The Importance of Substantiating Deductions and the Government's Burden of proving Penalties

Here's a case where pro se tax payers did themselves no favors in tax court lacking documents while providing conflicting excuses for not having them.

Generally, deductions are a matter of legislative grace, and petitioners bear the burden of proving their entitlement. INDOPCO v. Comm'r (1992).

In the below case, which is linked to a tax-court opinion, the taxpayers failed to substantiate their claim that they owned property or conducted the business to which the deductions were related (rental and leasing). Consequently, the losses reflected on their Schedule Cs for two years were disallowed.

Applicable Penalties:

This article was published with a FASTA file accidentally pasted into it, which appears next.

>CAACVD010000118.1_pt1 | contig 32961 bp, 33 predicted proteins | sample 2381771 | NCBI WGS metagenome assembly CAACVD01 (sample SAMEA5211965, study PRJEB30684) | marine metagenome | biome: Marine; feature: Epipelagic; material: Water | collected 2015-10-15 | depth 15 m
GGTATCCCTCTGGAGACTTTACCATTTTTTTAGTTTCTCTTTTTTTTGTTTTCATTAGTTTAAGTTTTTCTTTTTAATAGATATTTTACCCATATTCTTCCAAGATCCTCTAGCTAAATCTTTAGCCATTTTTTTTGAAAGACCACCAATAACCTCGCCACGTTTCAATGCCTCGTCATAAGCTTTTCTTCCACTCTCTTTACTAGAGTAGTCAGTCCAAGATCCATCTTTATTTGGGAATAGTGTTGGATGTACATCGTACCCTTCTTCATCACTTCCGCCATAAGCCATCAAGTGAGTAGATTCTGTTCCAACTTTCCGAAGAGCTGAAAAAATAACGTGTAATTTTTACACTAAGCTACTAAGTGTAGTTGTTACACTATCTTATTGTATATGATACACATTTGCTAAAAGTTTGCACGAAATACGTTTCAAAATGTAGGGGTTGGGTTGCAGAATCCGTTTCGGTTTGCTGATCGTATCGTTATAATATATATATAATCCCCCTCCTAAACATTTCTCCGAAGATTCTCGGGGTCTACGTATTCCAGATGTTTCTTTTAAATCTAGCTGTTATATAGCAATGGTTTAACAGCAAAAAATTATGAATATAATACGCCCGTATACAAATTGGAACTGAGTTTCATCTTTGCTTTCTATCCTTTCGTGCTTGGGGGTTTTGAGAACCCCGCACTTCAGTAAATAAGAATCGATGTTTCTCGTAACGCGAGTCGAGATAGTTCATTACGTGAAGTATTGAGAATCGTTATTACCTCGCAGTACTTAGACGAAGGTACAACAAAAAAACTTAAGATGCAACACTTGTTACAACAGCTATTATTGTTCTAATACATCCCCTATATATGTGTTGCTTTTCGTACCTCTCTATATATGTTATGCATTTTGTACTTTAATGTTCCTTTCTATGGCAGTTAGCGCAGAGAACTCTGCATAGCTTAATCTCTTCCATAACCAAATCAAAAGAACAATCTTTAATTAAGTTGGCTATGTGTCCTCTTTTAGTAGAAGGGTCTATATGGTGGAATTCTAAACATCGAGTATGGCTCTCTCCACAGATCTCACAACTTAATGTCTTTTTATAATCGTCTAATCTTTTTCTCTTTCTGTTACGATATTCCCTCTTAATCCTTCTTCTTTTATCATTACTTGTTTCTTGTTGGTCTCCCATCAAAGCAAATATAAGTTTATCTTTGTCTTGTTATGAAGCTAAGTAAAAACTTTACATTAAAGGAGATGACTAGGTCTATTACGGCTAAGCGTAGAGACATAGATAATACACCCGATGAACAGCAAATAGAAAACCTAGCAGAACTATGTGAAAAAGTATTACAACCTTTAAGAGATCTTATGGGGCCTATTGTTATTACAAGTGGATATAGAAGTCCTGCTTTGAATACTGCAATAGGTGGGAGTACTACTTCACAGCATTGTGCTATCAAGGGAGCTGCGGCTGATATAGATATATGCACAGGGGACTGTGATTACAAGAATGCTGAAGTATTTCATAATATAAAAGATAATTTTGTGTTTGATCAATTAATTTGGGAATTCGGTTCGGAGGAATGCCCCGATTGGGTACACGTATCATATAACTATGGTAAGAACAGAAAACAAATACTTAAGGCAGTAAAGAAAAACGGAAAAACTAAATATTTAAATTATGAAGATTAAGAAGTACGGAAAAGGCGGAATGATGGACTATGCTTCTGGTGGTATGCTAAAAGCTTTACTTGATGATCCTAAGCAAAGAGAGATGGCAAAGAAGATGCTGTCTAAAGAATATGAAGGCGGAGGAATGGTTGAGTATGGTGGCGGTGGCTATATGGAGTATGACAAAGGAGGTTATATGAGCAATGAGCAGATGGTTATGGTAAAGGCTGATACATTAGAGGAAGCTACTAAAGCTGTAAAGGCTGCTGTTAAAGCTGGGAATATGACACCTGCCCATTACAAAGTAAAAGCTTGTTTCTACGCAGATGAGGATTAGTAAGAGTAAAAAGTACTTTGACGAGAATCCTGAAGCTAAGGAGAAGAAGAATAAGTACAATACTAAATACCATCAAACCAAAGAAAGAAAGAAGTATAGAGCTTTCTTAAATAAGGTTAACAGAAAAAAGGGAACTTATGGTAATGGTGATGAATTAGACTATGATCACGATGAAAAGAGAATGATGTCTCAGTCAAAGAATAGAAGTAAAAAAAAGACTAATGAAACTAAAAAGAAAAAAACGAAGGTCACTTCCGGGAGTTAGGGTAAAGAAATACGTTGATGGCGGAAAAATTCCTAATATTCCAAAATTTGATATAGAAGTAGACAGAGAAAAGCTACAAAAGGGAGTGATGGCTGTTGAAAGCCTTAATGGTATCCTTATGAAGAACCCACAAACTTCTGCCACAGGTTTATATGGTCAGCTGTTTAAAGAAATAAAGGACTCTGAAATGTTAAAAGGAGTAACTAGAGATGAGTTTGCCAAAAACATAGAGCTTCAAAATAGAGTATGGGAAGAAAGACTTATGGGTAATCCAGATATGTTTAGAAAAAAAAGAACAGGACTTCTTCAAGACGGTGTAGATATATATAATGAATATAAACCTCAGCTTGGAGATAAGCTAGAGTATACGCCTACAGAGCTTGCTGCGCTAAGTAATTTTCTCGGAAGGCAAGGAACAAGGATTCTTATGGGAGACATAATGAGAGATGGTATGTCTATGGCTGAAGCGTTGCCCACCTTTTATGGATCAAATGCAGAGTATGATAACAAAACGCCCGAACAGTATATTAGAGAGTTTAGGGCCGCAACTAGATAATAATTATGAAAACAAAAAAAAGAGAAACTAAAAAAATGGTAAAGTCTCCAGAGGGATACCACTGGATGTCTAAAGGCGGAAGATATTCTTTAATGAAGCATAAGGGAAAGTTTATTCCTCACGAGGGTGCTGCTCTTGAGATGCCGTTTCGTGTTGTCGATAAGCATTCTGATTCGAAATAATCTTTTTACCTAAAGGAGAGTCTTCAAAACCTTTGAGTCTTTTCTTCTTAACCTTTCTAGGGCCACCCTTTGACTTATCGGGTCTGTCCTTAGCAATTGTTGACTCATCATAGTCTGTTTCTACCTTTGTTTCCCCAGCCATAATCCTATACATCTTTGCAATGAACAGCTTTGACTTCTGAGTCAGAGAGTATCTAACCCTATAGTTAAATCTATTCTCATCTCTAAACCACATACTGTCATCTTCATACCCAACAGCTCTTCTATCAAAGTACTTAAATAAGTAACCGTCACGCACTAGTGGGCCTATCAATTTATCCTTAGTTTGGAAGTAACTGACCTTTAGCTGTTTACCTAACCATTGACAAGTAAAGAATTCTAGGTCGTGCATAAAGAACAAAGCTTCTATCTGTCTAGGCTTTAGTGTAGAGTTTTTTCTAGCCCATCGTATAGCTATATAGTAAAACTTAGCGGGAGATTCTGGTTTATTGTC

Failing to keep adequate books and records supports a claim of negligence to support a 6662 penalty.

An understatement penalty is applied if a) 10% understatement of tax liability; or 5) greater than $5,000. Potential defenses to an understatement penalty are reasonable cause and/or good faith compliance. The government bears the burden of production on the imposition of a penalty. (IRC 7491(c)).

Tax Court Opinion of June 7, 2018.

RAGHVENDRA SINGH AND KIRAN RAWAT, Petitioners v. COMMISSIONER OF INTERNAL REVENUE, Respondent

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